Deep Learning Imputation – Using AI to Derive Valuable Insights from Drug Discovery Data

Speaker: Dr. Sumie Tajima
Institute: Hulinks, Inc.
Country: Tokyo, Japan
Speaker Link: https://www.hulinks.co.jp/en
Speaker: Dr. Matthew Segall
Institute: Optibrium Limited
Country: Cambridge, UK
Speaker Link: https://optibrium.com/
Time: 09:00 CET 07-Feb-23

Dr. Sumie Tajima and Dr. Matt Segall

(Dr. S.T.) Hulinks, Inc., Tokyo, Japan; (Dr. M.S.) Optibrium Limited, Cambridge, UK

It’s impossible to experimentally measure all of the data we want for all compounds in a drug discovery project. Furthermore, the limited data we have are noisy because of experimental variability and error.
We will describe a method that uses deep learning to impute these sparse and noisy data. Imputation is the process of filling in missing data in a dataset using the data that are present, which appears simple when only a few datapoints are missing, but is challenging when more than half, or even 99% of the data are missing.
Deep learning imputation learns from both structure-activity relationships (SAR) and directly from the relationship between experimental endpoints based on sparse data [1]. The resulting models can proactively highlight high-quality compounds by ‘filling in’ missing data more accurately than conventional quantitative structure-activity relationship (QSAR) models. Furthermore, it can identify hidden opportunities caused by missing, uncertain or inaccurate data, and prioritise experimental resources by focussing on measuring the most valuable data to inform decisions about compound progression.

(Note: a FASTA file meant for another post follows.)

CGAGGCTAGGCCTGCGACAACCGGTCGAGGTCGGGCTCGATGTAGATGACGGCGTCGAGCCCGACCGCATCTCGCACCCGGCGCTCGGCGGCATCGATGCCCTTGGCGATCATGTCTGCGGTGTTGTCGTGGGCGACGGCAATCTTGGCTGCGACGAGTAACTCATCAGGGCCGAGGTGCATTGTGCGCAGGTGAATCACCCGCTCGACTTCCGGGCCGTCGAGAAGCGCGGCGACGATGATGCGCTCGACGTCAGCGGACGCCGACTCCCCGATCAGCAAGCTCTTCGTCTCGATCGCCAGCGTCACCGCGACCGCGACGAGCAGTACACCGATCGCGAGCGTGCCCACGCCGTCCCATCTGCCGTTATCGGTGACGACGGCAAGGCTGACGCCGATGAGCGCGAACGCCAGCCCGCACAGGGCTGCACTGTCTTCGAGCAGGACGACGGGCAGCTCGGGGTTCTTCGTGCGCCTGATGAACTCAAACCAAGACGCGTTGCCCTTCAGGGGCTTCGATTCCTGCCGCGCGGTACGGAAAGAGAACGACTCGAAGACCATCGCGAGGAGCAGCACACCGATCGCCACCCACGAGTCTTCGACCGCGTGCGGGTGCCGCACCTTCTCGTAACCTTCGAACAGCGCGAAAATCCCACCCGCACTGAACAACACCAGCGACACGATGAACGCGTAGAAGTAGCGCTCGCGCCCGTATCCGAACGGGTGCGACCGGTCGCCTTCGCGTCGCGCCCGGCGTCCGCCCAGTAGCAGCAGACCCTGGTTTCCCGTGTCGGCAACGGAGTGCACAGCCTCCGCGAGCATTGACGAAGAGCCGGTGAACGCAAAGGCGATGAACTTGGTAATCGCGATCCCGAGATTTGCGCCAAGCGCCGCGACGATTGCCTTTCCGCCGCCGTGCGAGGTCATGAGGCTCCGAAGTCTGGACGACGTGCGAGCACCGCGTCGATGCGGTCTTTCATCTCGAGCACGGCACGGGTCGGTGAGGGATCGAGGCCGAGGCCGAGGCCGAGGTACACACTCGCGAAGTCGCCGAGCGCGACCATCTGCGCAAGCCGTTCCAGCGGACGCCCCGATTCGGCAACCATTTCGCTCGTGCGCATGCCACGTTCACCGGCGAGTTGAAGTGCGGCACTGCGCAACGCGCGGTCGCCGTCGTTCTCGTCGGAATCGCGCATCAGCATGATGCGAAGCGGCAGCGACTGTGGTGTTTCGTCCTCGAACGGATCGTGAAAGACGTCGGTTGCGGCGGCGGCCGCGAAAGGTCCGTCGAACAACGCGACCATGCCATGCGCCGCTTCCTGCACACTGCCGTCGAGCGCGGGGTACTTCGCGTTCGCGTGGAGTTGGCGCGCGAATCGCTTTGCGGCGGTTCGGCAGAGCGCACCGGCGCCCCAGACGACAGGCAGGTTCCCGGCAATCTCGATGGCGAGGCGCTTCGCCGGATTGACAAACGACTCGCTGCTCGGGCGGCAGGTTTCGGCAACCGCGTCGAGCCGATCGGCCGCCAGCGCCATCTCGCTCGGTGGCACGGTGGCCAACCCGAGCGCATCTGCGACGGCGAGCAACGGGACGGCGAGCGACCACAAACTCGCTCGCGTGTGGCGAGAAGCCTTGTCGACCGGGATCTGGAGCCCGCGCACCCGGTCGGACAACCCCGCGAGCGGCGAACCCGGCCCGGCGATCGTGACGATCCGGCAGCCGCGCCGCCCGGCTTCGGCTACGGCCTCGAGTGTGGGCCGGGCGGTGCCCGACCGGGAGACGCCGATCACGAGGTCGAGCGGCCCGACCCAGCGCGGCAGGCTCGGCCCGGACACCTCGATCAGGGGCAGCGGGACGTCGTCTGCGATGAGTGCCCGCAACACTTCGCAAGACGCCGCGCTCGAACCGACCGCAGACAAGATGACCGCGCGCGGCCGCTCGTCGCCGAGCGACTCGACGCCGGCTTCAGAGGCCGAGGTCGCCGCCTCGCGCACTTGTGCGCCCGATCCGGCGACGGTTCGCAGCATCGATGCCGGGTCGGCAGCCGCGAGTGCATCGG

We will describe practical applications of deep learning imputation and compare the results with those from conventional predictive modelling methods. We will demonstrate the application in the context of a drug discovery project, in which deep learning imputation achieved an average R2 of 0.72 vs 0.50 for the best QSAR method across 18 heterogeneous endpoints, including compound activities and ADME properties [2]. We will also present an application in combination with generative chemistry methods to identify a novel, active antimalarial compound that revealed new SAR, previously unknown to the project team [3]. Finally, we will show an application to the prediction of particularly challenging sensory properties, assessed in panels of human subjects and compare the results with other methods, including multi-target deep neural networks [4].


References

[1] - Irwin et al. App. AI Lett. (2021) DOI: 10.1002/ail2.31
[2] - Irwin et al. J. Chem. Inf Model. (2020) 60(6), pp. 2848–2857 
[3] - Tse et al. J. Med. Chem. (2021) 64(22) pp 1645-16463
[4] - Mahmoud et al. J. Comput. Aided Mol. Des. (2021) 35(11) pp. 1125-1140